If all (or the majority) of your employees display these four behaviors, then you’ve likely got a functioning, thoughtful workplace where people feel empowered to speak up, try new things, and do their best.

When you gamify the workplace, you bring gaming practices to it without necessarily turning it into a game. Think earning points, “leveling up,” or winning prizes. They’re all cool perks of video games that also happen to be things people enjoy doing in real life.

Doesn’t gamification require rewards?

One of the primary reasons gamification works so well is because it offers rewards. There’s something in it for the player.

Now, these rewards come in many shapes and forms; they can range from the sheer sense of satisfaction one gets from completing a task to an actual, tangible prize they obtain.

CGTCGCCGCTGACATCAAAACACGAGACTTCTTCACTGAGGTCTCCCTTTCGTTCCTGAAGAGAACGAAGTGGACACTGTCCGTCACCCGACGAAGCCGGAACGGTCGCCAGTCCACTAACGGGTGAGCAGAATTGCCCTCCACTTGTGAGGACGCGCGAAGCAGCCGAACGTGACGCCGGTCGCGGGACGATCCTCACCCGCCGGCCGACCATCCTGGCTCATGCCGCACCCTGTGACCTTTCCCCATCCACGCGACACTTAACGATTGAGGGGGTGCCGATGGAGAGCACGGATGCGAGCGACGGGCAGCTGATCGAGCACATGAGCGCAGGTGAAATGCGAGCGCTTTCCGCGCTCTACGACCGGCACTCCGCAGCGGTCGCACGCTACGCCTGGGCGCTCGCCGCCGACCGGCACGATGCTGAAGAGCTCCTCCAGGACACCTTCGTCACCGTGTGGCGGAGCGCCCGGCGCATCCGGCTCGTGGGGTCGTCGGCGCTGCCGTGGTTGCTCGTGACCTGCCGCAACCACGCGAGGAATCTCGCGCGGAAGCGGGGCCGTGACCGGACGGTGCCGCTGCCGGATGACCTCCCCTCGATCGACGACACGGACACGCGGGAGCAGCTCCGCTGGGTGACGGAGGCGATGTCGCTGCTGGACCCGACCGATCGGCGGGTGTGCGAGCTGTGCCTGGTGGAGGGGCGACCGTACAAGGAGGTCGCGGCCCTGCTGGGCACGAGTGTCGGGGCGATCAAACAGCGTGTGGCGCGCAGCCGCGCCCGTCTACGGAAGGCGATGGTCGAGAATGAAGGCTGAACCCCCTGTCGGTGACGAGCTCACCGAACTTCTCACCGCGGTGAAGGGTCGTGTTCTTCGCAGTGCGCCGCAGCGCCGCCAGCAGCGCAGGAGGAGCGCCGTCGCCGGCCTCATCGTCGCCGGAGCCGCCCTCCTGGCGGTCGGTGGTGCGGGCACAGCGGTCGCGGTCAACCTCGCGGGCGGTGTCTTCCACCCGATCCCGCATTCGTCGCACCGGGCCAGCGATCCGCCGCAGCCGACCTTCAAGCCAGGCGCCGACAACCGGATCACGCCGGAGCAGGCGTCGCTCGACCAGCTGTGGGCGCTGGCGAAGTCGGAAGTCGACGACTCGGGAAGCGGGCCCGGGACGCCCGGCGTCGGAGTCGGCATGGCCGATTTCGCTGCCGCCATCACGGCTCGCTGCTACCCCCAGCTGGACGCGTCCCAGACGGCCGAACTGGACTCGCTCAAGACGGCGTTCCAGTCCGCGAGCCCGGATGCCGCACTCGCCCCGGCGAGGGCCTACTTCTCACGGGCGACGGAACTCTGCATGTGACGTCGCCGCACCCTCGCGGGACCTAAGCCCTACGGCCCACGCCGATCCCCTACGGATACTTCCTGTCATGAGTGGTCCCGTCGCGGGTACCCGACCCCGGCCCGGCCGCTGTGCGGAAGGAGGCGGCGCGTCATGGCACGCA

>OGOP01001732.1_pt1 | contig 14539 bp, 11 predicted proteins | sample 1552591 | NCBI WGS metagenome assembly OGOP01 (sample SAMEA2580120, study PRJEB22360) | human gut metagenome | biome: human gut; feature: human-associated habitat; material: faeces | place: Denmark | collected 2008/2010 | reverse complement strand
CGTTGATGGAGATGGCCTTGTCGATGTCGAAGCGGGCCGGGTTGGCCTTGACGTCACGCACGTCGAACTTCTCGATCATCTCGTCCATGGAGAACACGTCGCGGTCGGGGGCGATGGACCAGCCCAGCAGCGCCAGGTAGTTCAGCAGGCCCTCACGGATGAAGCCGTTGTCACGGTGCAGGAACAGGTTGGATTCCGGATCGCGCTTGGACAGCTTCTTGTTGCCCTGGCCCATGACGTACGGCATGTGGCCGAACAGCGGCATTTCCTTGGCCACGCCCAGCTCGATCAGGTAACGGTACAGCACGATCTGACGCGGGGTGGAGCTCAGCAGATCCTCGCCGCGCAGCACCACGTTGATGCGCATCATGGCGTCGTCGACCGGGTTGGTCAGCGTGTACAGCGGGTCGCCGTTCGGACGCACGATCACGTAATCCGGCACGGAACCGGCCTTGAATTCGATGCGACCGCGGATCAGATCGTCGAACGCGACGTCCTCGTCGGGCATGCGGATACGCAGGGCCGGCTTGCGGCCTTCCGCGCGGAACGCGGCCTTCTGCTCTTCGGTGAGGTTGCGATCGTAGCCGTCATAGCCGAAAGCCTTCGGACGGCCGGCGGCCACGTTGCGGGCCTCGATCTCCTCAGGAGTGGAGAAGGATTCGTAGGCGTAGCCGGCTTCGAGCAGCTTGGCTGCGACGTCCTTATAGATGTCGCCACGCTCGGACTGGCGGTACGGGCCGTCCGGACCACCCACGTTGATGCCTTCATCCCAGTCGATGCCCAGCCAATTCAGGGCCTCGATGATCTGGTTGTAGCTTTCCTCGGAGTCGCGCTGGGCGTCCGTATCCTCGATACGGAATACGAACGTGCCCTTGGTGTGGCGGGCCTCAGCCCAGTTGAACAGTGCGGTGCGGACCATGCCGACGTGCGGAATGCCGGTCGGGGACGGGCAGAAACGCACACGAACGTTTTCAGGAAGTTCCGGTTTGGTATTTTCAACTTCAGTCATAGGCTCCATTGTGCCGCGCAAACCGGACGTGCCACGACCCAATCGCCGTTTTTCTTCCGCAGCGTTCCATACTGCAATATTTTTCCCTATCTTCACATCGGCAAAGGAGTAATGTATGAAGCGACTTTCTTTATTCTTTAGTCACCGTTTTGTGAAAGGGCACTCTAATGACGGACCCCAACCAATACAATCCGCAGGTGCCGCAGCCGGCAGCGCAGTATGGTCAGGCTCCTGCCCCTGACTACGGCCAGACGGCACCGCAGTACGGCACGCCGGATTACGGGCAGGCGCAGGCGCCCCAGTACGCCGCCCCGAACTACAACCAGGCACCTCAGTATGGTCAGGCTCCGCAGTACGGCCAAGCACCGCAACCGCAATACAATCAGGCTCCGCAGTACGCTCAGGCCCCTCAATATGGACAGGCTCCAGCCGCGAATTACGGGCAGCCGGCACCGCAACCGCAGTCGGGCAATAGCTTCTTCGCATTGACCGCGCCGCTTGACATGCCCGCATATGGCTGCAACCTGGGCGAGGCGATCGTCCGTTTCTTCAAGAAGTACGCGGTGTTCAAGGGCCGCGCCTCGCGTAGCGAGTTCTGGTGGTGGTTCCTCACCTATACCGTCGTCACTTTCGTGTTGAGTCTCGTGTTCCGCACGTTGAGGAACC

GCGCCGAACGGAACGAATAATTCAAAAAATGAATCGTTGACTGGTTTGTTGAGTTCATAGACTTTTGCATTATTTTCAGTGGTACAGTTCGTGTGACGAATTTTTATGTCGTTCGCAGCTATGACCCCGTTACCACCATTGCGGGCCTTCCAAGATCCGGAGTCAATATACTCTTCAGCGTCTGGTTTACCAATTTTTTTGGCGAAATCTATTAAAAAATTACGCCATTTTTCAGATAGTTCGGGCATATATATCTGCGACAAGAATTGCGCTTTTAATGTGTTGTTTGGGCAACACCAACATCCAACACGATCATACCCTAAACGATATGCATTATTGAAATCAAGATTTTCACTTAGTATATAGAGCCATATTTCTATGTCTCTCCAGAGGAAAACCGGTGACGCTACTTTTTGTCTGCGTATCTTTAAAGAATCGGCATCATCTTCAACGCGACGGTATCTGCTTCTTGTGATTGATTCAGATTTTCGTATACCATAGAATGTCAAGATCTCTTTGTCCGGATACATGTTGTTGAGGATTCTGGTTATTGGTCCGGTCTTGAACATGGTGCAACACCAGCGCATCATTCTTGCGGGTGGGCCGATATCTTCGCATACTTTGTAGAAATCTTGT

Our own reward system philosophy is kind of a pyramid structure:

  • Intrinsic The employee wants to do this or that purely because they’ll either enjoy it or learn from it. They’re not expecting or needing any form of physical reward.

  • Extrinsic This is a tangible reward. Sometimes it’s money, sometimes PTO, sometimes a get the idea.

  • Epic An epic reward is an extrinsic reward with superpowers. It’s exceedingly rare, right up there with finding Alakazam. If an extrinsic reward is lunch, then an epic reward might be lunch with a VP.

A diagram of the three types of rewards: intrinsic, extrinsic and epic.
The three types of rewards: intrinsic, extrinsic and epic.

What departments can benefit from gamification?

A word of caution here: If you want to incentivize your employees through gamification, make darn sure those employees are going to respond to the tactics you deploy. For today’s post, though, we’re going to use the sales department as our guinea pig.